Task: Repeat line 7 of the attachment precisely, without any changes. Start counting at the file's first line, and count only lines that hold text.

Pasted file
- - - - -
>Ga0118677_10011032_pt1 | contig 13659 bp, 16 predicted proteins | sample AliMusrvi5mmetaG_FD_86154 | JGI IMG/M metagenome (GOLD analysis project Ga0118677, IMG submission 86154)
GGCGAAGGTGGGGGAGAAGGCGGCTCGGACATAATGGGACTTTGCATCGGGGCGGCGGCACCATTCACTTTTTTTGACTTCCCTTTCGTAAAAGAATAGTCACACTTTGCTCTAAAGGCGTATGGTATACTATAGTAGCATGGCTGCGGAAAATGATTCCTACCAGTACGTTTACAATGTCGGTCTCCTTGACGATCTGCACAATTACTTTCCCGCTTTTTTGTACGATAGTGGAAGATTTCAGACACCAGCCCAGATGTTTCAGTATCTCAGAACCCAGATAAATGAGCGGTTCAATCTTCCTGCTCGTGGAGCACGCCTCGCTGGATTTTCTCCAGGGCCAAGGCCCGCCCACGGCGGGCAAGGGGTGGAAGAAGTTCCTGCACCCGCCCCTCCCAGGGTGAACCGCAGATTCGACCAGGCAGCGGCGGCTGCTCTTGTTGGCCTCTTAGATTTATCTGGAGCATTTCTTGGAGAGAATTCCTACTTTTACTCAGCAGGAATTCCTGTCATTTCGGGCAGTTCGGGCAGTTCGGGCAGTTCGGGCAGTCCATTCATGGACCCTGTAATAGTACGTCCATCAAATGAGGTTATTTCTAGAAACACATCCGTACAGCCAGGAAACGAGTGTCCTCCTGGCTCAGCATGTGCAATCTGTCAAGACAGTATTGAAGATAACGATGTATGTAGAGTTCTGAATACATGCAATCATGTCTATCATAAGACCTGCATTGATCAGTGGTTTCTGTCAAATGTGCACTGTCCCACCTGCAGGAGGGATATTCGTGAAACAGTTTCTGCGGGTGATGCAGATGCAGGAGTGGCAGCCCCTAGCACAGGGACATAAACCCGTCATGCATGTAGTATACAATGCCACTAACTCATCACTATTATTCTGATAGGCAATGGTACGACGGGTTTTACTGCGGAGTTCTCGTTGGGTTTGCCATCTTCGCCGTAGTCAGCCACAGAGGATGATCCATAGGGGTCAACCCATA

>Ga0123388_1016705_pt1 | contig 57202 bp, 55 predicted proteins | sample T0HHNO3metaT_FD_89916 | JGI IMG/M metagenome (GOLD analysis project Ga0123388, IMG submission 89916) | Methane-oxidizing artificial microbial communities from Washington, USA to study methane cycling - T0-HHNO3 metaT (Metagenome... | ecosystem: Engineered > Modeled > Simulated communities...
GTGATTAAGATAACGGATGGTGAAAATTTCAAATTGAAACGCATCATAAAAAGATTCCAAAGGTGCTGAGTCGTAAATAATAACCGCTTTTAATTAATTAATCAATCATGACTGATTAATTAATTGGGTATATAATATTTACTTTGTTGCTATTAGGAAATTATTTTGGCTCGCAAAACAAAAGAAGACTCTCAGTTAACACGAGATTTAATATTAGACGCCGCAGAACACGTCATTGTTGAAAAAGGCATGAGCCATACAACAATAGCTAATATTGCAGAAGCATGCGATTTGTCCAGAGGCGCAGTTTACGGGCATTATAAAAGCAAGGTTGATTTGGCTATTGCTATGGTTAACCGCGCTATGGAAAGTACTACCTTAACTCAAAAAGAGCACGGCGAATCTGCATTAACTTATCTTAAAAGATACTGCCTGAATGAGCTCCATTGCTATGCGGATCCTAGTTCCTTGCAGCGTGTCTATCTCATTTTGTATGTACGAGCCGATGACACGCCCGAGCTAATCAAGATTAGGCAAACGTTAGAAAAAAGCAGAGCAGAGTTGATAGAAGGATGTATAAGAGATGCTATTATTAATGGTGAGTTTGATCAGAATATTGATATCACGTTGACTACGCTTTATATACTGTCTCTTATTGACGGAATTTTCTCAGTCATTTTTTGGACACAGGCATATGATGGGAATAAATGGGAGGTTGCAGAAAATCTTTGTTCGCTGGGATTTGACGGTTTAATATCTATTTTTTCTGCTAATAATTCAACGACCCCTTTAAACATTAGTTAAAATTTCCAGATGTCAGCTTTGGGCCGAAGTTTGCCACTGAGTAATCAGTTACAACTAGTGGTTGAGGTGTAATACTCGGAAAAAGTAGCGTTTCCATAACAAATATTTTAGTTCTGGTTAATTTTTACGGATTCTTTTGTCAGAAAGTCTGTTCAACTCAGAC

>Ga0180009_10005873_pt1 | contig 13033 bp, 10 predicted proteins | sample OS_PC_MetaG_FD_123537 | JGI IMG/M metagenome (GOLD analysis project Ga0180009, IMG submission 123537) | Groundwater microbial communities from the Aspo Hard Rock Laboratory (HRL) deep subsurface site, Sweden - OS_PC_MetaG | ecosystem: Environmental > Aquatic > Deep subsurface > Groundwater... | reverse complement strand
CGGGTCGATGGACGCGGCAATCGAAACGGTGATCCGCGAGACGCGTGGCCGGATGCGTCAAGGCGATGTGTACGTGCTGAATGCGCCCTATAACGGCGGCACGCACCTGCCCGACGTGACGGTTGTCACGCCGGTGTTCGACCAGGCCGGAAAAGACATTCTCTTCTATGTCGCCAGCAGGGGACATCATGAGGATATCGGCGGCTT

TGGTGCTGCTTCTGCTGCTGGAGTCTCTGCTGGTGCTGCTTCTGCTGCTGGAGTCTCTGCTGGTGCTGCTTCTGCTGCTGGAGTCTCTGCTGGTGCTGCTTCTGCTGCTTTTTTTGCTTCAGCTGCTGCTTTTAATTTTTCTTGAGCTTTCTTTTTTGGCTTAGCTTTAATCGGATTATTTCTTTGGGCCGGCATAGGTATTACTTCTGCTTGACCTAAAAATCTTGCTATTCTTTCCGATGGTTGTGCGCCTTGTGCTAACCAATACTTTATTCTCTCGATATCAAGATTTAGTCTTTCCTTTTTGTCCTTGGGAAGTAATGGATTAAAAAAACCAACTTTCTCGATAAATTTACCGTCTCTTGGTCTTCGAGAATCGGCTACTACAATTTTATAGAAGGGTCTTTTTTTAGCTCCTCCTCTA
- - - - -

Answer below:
TGGTGCTGCTTCTGCTGCTGGAGTCTCTGCTGGTGCTGCTTCTGCTGCTGGAGTCTCTGCTGGTGCTGCTTCTGCTGCTGGAGTCTCTGCTGGTGCTGCTTCTGCTGCTTTTTTTGCTTCAGCTGCTGCTTTTAATTTTTCTTGAGCTTTCTTTTTTGGCTTAGCTTTAATCGGATTATTTCTTTGGGCCGGCATAGGTATTACTTCTGCTTGACCTAAAAATCTTGCTATTCTTTCCGATGGTTGTGCGCCTTGTGCTAACCAATACTTTATTCTCTCGATATCAAGATTTAGTCTTTCCTTTTTGTCCTTGGGAAGTAATGGATTAAAAAAACCAACTTTCTCGATAAATTTACCGTCTCTTGGTCTTCGAGAATCGGCTACTACAATTTTATAGAAGGGTCTTTTTTTAGCTCCTCCTCTA